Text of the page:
US CFPB Says Ripple and XRP Capable of Delivering More Transparency in Banking Industry
The US Consumer Financial Protection Bureau (CFPB) was formed in 2011 after the Dodd-Frank Wall Street Reform and Consumer Protection Act was passed. Its function is to protect consumers from deceptive market practices.
It released a report regarding remittance transfers under the Electronic Fund Transfer Act. The government agency noted in the report that it has been monitoring the nascent developments in the remittance market, which includes the growth of cryptocurrency asset firms such as Ripple.
The report shows that the CFPB thinks Ripple and XRP have what it takes to enhance transparency in the remittance industry. While monitoring the market, the agency realized three things. The first thing is the progressive growth and the expansion in functionality of the Society for Worldwide Interbank Financial Telecommunication (SWIFT)’s “global payment innovation” (gpi) tracking product, capable of increasing the amount of upfront information available to sending institutions, and expanding the major payment card networks’ capacity to support cross-border payments.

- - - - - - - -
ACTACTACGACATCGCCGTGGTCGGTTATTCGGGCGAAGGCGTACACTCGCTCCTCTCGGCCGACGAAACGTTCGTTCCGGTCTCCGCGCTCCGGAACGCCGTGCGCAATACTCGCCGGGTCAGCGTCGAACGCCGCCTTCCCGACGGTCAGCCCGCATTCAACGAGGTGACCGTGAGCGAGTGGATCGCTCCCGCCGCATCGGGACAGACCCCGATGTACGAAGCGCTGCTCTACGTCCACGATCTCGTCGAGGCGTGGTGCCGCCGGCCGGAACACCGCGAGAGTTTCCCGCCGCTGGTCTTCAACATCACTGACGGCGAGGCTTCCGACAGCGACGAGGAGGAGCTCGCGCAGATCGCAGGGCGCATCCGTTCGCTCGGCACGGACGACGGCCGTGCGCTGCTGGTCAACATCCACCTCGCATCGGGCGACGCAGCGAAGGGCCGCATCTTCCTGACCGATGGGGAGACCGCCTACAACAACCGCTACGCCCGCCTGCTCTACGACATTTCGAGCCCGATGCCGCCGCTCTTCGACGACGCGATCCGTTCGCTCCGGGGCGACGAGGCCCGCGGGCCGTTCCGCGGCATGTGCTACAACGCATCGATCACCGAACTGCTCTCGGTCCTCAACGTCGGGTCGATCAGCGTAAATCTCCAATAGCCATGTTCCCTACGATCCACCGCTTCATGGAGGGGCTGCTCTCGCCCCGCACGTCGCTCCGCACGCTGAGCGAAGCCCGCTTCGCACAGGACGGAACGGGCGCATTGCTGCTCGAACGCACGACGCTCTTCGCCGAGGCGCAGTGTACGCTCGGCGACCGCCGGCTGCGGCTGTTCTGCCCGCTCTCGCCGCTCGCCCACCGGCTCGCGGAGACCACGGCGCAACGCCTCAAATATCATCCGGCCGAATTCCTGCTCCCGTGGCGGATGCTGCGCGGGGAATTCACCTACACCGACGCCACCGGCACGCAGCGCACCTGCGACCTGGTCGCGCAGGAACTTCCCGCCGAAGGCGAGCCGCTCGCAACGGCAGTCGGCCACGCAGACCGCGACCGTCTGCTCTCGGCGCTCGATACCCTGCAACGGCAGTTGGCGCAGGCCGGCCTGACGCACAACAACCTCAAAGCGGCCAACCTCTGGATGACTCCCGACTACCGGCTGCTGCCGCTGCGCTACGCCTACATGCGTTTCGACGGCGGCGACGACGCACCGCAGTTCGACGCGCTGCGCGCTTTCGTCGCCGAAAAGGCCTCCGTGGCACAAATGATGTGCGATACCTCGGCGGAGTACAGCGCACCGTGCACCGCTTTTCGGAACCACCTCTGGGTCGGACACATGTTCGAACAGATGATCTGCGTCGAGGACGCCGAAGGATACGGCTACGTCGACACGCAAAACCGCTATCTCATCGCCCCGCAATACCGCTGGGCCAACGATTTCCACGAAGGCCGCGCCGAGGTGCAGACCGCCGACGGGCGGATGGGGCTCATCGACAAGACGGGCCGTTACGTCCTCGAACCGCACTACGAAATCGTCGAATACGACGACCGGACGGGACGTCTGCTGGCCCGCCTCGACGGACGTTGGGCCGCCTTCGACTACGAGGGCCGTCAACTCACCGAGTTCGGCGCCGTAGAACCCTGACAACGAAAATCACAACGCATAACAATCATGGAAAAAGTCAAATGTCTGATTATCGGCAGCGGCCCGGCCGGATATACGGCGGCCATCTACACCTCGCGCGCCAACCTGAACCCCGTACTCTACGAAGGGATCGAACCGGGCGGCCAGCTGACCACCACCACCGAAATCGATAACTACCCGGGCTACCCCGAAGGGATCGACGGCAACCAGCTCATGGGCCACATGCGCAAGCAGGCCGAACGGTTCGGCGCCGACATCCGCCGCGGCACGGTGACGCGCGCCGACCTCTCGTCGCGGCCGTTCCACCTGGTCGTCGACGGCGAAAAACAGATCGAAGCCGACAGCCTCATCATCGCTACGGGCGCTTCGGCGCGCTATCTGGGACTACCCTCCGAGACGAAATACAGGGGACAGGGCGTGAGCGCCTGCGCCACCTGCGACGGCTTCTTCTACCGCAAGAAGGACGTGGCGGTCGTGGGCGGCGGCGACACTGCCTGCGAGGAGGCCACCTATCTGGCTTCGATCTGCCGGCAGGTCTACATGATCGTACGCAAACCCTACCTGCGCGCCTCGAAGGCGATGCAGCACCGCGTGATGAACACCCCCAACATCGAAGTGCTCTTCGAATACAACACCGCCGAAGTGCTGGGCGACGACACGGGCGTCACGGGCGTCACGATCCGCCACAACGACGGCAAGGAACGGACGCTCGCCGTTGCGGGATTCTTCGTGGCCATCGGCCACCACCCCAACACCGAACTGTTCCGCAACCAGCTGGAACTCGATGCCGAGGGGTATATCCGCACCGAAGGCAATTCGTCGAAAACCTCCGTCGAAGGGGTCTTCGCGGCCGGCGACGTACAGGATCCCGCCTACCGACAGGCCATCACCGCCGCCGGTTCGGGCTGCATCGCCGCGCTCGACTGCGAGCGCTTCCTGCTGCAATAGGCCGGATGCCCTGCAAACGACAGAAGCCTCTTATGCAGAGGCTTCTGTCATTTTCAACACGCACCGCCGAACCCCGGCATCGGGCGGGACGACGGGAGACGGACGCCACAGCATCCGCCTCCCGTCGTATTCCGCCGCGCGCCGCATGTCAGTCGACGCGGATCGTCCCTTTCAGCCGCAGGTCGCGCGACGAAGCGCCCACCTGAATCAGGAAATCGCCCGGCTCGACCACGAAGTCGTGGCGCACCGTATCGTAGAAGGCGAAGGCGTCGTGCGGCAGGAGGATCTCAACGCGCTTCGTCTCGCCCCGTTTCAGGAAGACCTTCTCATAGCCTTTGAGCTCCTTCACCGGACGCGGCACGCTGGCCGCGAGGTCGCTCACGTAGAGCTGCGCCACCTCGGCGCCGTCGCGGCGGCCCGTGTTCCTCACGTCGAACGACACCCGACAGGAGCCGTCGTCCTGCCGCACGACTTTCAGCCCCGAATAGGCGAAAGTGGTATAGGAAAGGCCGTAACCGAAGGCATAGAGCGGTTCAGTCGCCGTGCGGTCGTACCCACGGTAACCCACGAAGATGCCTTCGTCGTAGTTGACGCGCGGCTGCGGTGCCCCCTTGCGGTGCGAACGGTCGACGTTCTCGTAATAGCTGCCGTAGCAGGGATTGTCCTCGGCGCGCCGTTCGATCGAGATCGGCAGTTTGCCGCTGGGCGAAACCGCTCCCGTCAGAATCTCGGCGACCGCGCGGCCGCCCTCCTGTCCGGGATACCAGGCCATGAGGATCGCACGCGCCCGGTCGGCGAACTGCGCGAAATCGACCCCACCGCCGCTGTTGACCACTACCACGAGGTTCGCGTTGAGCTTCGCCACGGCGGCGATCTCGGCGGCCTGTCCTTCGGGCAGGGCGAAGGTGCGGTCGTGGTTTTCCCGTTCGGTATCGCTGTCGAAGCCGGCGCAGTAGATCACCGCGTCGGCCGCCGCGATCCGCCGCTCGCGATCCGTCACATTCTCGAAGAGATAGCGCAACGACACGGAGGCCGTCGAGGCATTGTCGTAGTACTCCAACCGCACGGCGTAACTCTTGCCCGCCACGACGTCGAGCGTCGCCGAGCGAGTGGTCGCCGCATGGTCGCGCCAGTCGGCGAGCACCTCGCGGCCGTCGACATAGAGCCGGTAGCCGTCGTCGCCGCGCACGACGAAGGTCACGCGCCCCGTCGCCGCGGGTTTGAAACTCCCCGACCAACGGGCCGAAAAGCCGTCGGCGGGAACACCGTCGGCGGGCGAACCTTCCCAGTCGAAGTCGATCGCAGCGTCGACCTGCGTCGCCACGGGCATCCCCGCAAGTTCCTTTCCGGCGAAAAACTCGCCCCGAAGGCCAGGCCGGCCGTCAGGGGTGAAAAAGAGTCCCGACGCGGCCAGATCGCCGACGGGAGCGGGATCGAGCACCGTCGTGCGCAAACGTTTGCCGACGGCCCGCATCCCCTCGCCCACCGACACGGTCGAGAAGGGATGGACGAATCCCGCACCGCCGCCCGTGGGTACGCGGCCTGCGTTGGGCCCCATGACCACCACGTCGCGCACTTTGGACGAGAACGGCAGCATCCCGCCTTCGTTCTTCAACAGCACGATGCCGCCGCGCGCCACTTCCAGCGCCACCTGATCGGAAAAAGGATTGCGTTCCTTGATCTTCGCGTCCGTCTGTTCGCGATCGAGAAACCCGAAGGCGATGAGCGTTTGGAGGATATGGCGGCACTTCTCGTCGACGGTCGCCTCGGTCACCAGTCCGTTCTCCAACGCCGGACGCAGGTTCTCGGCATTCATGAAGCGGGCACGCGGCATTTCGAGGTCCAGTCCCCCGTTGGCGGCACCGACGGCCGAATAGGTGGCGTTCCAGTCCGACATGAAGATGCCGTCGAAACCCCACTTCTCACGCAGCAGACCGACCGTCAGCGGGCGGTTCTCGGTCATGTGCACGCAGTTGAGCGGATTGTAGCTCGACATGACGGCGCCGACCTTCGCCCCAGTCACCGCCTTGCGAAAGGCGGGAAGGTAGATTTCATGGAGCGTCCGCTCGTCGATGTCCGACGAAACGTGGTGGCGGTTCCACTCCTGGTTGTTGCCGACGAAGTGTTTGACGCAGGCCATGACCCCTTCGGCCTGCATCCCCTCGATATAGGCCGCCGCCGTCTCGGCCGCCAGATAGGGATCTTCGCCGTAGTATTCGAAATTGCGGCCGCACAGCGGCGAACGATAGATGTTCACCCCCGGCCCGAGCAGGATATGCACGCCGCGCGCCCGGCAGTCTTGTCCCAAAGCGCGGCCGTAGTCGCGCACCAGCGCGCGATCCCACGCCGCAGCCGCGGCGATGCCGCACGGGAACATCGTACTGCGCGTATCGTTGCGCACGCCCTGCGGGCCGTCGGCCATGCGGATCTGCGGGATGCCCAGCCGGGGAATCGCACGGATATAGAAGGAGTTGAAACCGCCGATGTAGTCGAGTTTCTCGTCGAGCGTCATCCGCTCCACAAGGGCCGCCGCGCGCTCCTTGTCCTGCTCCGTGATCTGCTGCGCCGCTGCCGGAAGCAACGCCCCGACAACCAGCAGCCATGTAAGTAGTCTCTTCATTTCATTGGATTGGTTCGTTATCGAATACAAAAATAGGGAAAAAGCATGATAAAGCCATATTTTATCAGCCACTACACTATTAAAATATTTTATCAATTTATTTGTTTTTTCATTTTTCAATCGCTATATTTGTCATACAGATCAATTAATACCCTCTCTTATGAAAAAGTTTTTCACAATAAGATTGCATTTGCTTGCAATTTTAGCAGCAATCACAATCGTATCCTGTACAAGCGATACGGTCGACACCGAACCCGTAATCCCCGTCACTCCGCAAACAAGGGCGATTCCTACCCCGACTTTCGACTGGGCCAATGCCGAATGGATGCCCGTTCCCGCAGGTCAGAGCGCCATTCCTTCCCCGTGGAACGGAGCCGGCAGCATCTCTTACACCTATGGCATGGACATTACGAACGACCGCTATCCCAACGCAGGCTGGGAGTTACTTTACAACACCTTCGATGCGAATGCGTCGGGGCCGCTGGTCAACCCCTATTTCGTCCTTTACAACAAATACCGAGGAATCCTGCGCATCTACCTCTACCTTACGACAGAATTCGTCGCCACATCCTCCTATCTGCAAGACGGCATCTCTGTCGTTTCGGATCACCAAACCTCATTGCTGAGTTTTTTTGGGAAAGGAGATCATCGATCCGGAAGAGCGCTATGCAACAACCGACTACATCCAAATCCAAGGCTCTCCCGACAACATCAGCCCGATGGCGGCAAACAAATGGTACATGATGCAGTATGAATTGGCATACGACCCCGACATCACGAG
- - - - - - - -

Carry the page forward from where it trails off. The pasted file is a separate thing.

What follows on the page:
Second, it noted the progressive growth of fintech nonbank remittance transfer providers and more expansion into partnerships and other relationships with banks and credit unions, which allow such entities to tap into the closed network payment systems that nonbank remittance transfer providers have developed.
Third, it noted the progressive growth and expanding partnerships of cryptocurrency firms, like Ripple, which offer both a payments messaging platform to support cross-border money transfers and a cryptocurrency, XRP, capable of effecting settlement of those transfers.
In a tweet by Stuart Alderoty of Ripple, he noted that the agency thinks that the company’s products are capable of allowing banks and credit unions to determine the exact final amount that recipients of remittances will receive before they are sent.
The Hill reported that the CFPB received 42,774 complaints about banks and lenders in April, representing a 15 percent increase from 36,690 complaints in March. The increment is in line with the serious effect of COVID-19 pandemic on the economy.